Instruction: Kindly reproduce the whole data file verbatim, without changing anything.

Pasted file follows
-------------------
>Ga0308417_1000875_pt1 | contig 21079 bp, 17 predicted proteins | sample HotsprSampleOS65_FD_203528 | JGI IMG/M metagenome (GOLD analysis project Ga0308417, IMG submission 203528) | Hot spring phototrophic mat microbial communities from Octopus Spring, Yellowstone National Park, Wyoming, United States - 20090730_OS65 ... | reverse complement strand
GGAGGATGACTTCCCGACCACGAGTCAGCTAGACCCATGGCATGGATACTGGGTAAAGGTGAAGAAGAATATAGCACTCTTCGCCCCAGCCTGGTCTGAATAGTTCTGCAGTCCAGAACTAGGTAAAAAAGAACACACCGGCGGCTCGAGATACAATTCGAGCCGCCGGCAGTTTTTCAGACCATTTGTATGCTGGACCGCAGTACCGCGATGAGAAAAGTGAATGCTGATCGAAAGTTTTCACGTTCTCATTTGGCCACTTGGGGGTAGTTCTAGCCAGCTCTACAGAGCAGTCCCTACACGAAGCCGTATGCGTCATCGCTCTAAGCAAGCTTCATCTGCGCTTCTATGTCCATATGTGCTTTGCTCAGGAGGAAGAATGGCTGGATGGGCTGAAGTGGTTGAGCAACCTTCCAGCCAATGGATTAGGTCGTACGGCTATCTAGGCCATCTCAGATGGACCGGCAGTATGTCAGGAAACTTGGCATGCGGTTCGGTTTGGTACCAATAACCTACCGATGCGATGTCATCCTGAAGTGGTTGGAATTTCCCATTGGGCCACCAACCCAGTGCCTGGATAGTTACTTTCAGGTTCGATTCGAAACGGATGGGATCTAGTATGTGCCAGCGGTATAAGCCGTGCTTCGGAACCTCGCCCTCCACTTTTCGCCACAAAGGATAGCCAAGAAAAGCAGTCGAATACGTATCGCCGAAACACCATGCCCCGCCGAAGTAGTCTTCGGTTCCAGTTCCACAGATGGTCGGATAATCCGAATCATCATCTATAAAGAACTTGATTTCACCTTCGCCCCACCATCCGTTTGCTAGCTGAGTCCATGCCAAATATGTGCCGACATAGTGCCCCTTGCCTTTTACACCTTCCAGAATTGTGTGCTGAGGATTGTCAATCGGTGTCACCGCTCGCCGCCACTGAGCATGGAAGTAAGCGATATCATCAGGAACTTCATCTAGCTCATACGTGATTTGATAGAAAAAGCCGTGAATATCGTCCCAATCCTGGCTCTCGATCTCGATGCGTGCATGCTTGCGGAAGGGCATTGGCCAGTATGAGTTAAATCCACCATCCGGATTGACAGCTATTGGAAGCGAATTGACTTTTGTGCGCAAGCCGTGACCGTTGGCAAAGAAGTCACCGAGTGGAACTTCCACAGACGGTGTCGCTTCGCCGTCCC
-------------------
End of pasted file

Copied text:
>Ga0308417_1000875_pt1 | contig 21079 bp, 17 predicted proteins | sample HotsprSampleOS65_FD_203528 | JGI IMG/M metagenome (GOLD analysis project Ga0308417, IMG submission 203528) | Hot spring phototrophic mat microbial communities from Octopus Spring, Yellowstone National Park, Wyoming, United States - 20090730_OS65 ... | reverse complement strand
GGAGGATGACTTCCCGACCACGAGTCAGCTAGACCCATGGCATGGATACTGGGTAAAGGTGAAGAAGAATATAGCACTCTTCGCCCCAGCCTGGTCTGAATAGTTCTGCAGTCCAGAACTAGGTAAAAAAGAACACACCGGCGGCTCGAGATACAATTCGAGCCGCCGGCAGTTTTTCAGACCATTTGTATGCTGGACCGCAGTACCGCGATGAGAAAAGTGAATGCTGATCGAAAGTTTTCACGTTCTCATTTGGCCACTTGGGGGTAGTTCTAGCCAGCTCTACAGAGCAGTCCCTACACGAAGCCGTATGCGTCATCGCTCTAAGCAAGCTTCATCTGCGCTTCTATGTCCATATGTGCTTTGCTCAGGAGGAAGAATGGCTGGATGGGCTGAAGTGGTTGAGCAACCTTCCAGCCAATGGATTAGGTCGTACGGCTATCTAGGCCATCTCAGATGGACCGGCAGTATGTCAGGAAACTTGGCATGCGGTTCGGTTTGGTACCAATAACCTACCGATGCGATGTCATCCTGAAGTGGTTGGAATTTCCCATTGGGCCACCAACCCAGTGCCTGGATAGTTACTTTCAGGTTCGATTCGAAACGGATGGGATCTAGTATGTGCCAGCGGTATAAGCCGTGCTTCGGAACCTCGCCCTCCACTTTTCGCCACAAAGGATAGCCAAGAAAAGCAGTCGAATACGTATCGCCGAAACACCATGCCCCGCCGAAGTAGTCTTCGGTTCCAGTTCCACAGATGGTCGGATAATCCGAATCATCATCTATAAAGAACTTGATTTCACCTTCGCCCCACCATCCGTTTGCTAGCTGAGTCCATGCCAAATATGTGCCGACATAGTGCCCCTTGCCTTTTACACCTTCCAGAATTGTGTGCTGAGGATTGTCAATCGGTGTCACCGCTCGCCGCCACTGAGCATGGAAGTAAGCGATATCATCAGGAACTTCATCTAGCTCATACGTGATTTGATAGAAAAAGCCGTGAATATCGTCCCAATCCTGGCTCTCGATCTCGATGCGTGCATGCTTGCGGAAGGGCATTGGCCAGTATGAGTTAAATCCACCATCCGGATTGACAGCTATTGGAAGCGAATTGACTTTTGTGCGCAAGCCGTGACCGTTGGCAAAGAAGTCACCGAGTGGAACTTCCACAGACGGTGTCGCTTCGCCGTCCC